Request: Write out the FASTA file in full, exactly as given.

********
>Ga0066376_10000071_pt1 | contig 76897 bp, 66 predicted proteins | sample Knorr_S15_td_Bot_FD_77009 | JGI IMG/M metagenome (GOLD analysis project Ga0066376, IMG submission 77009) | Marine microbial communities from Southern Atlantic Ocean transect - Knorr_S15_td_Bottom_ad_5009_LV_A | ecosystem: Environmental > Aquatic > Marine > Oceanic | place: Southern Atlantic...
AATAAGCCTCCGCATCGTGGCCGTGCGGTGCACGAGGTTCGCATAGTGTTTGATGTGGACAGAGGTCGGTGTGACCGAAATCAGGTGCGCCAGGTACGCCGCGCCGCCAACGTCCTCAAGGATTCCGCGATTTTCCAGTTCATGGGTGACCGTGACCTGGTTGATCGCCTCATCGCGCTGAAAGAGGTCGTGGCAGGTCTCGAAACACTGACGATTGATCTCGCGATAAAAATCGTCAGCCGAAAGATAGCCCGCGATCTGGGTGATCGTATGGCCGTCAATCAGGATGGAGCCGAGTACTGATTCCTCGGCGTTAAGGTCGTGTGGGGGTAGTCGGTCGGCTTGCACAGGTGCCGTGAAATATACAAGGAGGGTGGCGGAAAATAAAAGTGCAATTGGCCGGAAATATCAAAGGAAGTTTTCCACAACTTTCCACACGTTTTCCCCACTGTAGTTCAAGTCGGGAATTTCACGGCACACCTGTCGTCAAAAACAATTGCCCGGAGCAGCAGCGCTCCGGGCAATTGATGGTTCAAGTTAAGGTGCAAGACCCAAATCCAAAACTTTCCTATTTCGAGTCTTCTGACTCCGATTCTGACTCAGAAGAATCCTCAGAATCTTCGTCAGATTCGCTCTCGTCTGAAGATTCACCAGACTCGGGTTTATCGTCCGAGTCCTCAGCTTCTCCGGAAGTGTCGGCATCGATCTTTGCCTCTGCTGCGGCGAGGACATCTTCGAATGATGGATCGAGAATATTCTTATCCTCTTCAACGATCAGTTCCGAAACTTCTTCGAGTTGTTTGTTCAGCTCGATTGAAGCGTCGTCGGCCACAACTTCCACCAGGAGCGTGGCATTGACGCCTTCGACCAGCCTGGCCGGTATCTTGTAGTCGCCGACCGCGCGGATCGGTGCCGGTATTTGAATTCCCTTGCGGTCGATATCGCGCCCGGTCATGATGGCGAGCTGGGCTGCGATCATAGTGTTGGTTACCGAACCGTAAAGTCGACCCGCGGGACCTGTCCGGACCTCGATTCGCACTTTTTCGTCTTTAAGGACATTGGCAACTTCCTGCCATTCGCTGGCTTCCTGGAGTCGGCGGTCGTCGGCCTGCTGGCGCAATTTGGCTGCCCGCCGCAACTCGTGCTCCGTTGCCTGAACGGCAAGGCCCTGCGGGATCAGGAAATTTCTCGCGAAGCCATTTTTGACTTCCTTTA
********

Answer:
>Ga0066376_10000071_pt1 | contig 76897 bp, 66 predicted proteins | sample Knorr_S15_td_Bot_FD_77009 | JGI IMG/M metagenome (GOLD analysis project Ga0066376, IMG submission 77009) | Marine microbial communities from Southern Atlantic Ocean transect - Knorr_S15_td_Bottom_ad_5009_LV_A | ecosystem: Environmental > Aquatic > Marine > Oceanic | place: Southern Atlantic...
AATAAGCCTCCGCATCGTGGCCGTGCGGTGCACGAGGTTCGCATAGTGTTTGATGTGGACAGAGGTCGGTGTGACCGAAATCAGGTGCGCCAGGTACGCCGCGCCGCCAACGTCCTCAAGGATTCCGCGATTTTCCAGTTCATGGGTGACCGTGACCTGGTTGATCGCCTCATCGCGCTGAAAGAGGTCGTGGCAGGTCTCGAAACACTGACGATTGATCTCGCGATAAAAATCGTCAGCCGAAAGATAGCCCGCGATCTGGGTGATCGTATGGCCGTCAATCAGGATGGAGCCGAGTACTGATTCCTCGGCGTTAAGGTCGTGTGGGGGTAGTCGGTCGGCTTGCACAGGTGCCGTGAAATATACAAGGAGGGTGGCGGAAAATAAAAGTGCAATTGGCCGGAAATATCAAAGGAAGTTTTCCACAACTTTCCACACGTTTTCCCCACTGTAGTTCAAGTCGGGAATTTCACGGCACACCTGTCGTCAAAAACAATTGCCCGGAGCAGCAGCGCTCCGGGCAATTGATGGTTCAAGTTAAGGTGCAAGACCCAAATCCAAAACTTTCCTATTTCGAGTCTTCTGACTCCGATTCTGACTCAGAAGAATCCTCAGAATCTTCGTCAGATTCGCTCTCGTCTGAAGATTCACCAGACTCGGGTTTATCGTCCGAGTCCTCAGCTTCTCCGGAAGTGTCGGCATCGATCTTTGCCTCTGCTGCGGCGAGGACATCTTCGAATGATGGATCGAGAATATTCTTATCCTCTTCAACGATCAGTTCCGAAACTTCTTCGAGTTGTTTGTTCAGCTCGATTGAAGCGTCGTCGGCCACAACTTCCACCAGGAGCGTGGCATTGACGCCTTCGACCAGCCTGGCCGGTATCTTGTAGTCGCCGACCGCGCGGATCGGTGCCGGTATTTGAATTCCCTTGCGGTCGATATCGCGCCCGGTCATGATGGCGAGCTGGGCTGCGATCATAGTGTTGGTTACCGAACCGTAAAGTCGACCCGCGGGACCTGTCCGGACCTCGATTCGCACTTTTTCGTCTTTAAGGACATTGGCAACTTCCTGCCATTCGCTGGCTTCCTGGAGTCGGCGGTCGTCGGCCTGCTGGCGCAATTTGGCTGCCCGCCGCAACTCGTGCTCCGTTGCCTGAACGGCAAGGCCCTGCGGGATCAGGAAATTTCTCGCGAAGCCATTTTTGACTTCCTTTA